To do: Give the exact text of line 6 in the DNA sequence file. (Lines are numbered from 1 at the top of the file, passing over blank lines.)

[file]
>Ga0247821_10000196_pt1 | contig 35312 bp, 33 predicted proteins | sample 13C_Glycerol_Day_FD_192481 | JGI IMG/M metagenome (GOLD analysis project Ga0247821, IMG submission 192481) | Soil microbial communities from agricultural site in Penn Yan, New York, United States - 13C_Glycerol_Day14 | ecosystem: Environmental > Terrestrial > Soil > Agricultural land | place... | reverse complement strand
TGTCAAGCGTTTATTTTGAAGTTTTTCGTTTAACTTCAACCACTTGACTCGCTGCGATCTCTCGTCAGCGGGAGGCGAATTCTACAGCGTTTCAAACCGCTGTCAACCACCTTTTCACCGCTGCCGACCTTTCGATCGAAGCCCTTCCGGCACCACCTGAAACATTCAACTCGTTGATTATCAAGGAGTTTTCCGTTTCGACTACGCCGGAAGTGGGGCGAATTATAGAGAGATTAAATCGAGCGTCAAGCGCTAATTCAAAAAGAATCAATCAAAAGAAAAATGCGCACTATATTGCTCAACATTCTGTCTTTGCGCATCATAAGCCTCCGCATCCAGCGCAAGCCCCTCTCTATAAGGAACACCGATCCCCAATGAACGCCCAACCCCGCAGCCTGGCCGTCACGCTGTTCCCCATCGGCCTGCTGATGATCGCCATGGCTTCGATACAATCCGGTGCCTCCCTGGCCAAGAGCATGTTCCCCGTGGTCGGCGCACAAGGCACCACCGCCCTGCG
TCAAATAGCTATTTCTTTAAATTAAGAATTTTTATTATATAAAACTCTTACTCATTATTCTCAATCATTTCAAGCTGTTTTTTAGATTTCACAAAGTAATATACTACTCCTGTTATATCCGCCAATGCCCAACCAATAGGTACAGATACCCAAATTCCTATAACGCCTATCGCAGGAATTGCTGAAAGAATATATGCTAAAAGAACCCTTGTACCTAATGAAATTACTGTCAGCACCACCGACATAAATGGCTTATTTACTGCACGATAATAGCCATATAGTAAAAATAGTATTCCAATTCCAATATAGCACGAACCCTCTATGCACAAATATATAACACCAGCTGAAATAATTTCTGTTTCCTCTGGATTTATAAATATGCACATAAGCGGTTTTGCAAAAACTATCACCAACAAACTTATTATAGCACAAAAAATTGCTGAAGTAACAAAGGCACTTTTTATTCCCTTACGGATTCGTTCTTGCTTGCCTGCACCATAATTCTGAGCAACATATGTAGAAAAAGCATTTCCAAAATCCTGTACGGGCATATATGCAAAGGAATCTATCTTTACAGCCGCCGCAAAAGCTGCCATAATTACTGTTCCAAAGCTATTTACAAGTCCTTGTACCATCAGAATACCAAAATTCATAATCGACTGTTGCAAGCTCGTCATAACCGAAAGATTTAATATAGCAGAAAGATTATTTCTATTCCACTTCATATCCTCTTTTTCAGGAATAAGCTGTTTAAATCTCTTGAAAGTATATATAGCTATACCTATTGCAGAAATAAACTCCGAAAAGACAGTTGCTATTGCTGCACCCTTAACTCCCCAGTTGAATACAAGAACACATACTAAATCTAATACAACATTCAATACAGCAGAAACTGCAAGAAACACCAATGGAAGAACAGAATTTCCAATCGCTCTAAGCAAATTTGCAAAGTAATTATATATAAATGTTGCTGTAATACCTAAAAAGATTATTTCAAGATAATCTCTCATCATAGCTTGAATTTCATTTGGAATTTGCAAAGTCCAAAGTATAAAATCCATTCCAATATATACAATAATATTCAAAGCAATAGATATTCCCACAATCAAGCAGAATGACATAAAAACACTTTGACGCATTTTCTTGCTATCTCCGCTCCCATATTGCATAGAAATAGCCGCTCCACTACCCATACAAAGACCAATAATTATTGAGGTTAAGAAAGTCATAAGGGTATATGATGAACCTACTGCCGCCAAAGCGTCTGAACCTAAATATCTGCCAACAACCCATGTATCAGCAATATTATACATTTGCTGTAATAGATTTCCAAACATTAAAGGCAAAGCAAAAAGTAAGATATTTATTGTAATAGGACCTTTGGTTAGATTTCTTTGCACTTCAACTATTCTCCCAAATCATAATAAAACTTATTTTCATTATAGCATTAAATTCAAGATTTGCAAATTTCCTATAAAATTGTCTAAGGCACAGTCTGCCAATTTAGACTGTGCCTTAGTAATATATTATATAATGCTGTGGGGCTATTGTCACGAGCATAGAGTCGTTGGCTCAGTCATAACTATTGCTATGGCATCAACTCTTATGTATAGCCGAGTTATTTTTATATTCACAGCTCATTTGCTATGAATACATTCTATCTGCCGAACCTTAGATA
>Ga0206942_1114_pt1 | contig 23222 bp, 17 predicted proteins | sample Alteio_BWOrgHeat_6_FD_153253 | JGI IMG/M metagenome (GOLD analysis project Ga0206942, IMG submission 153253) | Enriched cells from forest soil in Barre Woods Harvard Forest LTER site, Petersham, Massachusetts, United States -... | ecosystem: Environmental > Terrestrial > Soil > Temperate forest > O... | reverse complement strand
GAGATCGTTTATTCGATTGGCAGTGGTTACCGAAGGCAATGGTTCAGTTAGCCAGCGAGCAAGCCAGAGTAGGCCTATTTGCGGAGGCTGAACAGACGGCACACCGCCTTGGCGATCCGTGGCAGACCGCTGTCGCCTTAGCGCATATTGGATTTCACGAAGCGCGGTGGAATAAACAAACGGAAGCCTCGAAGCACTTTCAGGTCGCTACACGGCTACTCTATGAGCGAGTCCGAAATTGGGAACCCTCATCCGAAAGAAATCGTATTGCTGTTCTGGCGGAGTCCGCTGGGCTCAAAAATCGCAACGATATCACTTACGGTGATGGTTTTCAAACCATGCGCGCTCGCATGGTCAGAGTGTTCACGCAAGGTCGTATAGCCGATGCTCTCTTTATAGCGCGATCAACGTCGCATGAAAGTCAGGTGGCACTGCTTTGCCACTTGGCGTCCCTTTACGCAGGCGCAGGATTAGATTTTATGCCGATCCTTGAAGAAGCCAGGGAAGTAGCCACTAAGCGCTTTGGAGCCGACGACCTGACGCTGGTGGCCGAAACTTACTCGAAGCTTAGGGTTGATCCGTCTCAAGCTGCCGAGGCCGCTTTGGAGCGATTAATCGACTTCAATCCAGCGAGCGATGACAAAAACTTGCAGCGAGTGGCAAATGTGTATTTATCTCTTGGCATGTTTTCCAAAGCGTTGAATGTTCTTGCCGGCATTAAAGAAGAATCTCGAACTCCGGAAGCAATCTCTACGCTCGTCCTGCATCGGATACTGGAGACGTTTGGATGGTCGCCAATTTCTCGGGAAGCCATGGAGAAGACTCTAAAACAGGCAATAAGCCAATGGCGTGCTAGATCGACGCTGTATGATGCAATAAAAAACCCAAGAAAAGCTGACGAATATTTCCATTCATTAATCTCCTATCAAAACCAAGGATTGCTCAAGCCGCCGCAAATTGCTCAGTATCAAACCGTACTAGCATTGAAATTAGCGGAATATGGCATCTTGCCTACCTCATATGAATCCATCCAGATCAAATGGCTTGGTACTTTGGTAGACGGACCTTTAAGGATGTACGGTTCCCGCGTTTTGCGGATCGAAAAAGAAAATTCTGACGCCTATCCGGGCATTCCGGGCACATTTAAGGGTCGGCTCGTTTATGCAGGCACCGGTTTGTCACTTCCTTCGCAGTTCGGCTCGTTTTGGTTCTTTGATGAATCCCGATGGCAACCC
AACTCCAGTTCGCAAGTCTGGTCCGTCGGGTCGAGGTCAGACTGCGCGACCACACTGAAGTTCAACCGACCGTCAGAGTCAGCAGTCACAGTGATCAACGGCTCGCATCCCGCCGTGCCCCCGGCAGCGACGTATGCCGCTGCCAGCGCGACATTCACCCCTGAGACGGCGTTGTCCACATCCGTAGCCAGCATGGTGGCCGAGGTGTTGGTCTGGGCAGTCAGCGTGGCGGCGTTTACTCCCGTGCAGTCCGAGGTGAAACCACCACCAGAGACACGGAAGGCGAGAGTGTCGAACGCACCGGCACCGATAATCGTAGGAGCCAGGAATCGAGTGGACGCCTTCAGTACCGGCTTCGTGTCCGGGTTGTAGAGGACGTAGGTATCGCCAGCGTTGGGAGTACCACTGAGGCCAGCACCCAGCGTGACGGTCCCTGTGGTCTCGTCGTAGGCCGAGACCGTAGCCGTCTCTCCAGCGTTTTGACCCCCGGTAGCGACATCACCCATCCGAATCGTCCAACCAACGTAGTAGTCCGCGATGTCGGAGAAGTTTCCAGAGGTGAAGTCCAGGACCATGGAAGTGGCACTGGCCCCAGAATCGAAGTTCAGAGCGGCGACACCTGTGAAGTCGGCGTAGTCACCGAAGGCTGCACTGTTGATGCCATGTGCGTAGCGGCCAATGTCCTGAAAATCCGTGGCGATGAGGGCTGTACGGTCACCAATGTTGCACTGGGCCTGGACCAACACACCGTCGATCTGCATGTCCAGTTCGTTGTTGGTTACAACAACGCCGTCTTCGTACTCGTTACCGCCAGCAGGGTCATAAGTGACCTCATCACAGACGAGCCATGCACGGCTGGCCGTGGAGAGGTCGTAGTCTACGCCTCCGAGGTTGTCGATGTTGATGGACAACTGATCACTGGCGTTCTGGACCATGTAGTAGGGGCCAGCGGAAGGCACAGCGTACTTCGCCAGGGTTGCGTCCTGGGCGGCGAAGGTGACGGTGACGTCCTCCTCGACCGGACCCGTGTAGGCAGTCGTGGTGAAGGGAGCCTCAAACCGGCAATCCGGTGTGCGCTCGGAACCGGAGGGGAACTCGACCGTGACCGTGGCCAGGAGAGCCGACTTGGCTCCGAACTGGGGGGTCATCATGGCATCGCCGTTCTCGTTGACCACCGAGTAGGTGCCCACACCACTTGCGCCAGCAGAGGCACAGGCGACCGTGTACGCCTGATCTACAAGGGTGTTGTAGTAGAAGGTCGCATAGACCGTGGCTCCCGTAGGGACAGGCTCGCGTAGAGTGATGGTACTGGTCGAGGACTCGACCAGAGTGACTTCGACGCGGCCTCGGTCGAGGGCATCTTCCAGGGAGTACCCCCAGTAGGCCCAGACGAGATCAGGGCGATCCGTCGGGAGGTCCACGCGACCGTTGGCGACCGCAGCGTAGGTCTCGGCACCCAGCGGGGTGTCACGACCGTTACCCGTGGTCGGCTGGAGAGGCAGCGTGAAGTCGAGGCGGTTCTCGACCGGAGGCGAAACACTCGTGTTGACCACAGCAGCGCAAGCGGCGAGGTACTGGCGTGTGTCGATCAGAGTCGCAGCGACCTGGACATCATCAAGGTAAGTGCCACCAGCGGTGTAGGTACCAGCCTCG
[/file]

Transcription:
AACTCCAGTTCGCAAGTCTGGTCCGTCGGGTCGAGGTCAGACTGCGCGACCACACTGAAGTTCAACCGACCGTCAGAGTCAGCAGTCACAGTGATCAACGGCTCGCATCCCGCCGTGCCCCCGGCAGCGACGTATGCCGCTGCCAGCGCGACATTCACCCCTGAGACGGCGTTGTCCACATCCGTAGCCAGCATGGTGGCCGAGGTGTTGGTCTGGGCAGTCAGCGTGGCGGCGTTTACTCCCGTGCAGTCCGAGGTGAAACCACCACCAGAGACACGGAAGGCGAGAGTGTCGAACGCACCGGCACCGATAATCGTAGGAGCCAGGAATCGAGTGGACGCCTTCAGTACCGGCTTCGTGTCCGGGTTGTAGAGGACGTAGGTATCGCCAGCGTTGGGAGTACCACTGAGGCCAGCACCCAGCGTGACGGTCCCTGTGGTCTCGTCGTAGGCCGAGACCGTAGCCGTCTCTCCAGCGTTTTGACCCCCGGTAGCGACATCACCCATCCGAATCGTCCAACCAACGTAGTAGTCCGCGATGTCGGAGAAGTTTCCAGAGGTGAAGTCCAGGACCATGGAAGTGGCACTGGCCCCAGAATCGAAGTTCAGAGCGGCGACACCTGTGAAGTCGGCGTAGTCACCGAAGGCTGCACTGTTGATGCCATGTGCGTAGCGGCCAATGTCCTGAAAATCCGTGGCGATGAGGGCTGTACGGTCACCAATGTTGCACTGGGCCTGGACCAACACACCGTCGATCTGCATGTCCAGTTCGTTGTTGGTTACAACAACGCCGTCTTCGTACTCGTTACCGCCAGCAGGGTCATAAGTGACCTCATCACAGACGAGCCATGCACGGCTGGCCGTGGAGAGGTCGTAGTCTACGCCTCCGAGGTTGTCGATGTTGATGGACAACTGATCACTGGCGTTCTGGACCATGTAGTAGGGGCCAGCGGAAGGCACAGCGTACTTCGCCAGGGTTGCGTCCTGGGCGGCGAAGGTGACGGTGACGTCCTCCTCGACCGGACCCGTGTAGGCAGTCGTGGTGAAGGGAGCCTCAAACCGGCAATCCGGTGTGCGCTCGGAACCGGAGGGGAACTCGACCGTGACCGTGGCCAGGAGAGCCGACTTGGCTCCGAACTGGGGGGTCATCATGGCATCGCCGTTCTCGTTGACCACCGAGTAGGTGCCCACACCACTTGCGCCAGCAGAGGCACAGGCGACCGTGTACGCCTGATCTACAAGGGTGTTGTAGTAGAAGGTCGCATAGACCGTGGCTCCCGTAGGGACAGGCTCGCGTAGAGTGATGGTACTGGTCGAGGACTCGACCAGAGTGACTTCGACGCGGCCTCGGTCGAGGGCATCTTCCAGGGAGTACCCCCAGTAGGCCCAGACGAGATCAGGGCGATCCGTCGGGAGGTCCACGCGACCGTTGGCGACCGCAGCGTAGGTCTCGGCACCCAGCGGGGTGTCACGACCGTTACCCGTGGTCGGCTGGAGAGGCAGCGTGAAGTCGAGGCGGTTCTCGACCGGAGGCGAAACACTCGTGTTGACCACAGCAGCGCAAGCGGCGAGGTACTGGCGTGTGTCGATCAGAGTCGCAGCGACCTGGACATCATCAAGGTAAGTGCCACCAGCGGTGTAGGTACCAGCCTCG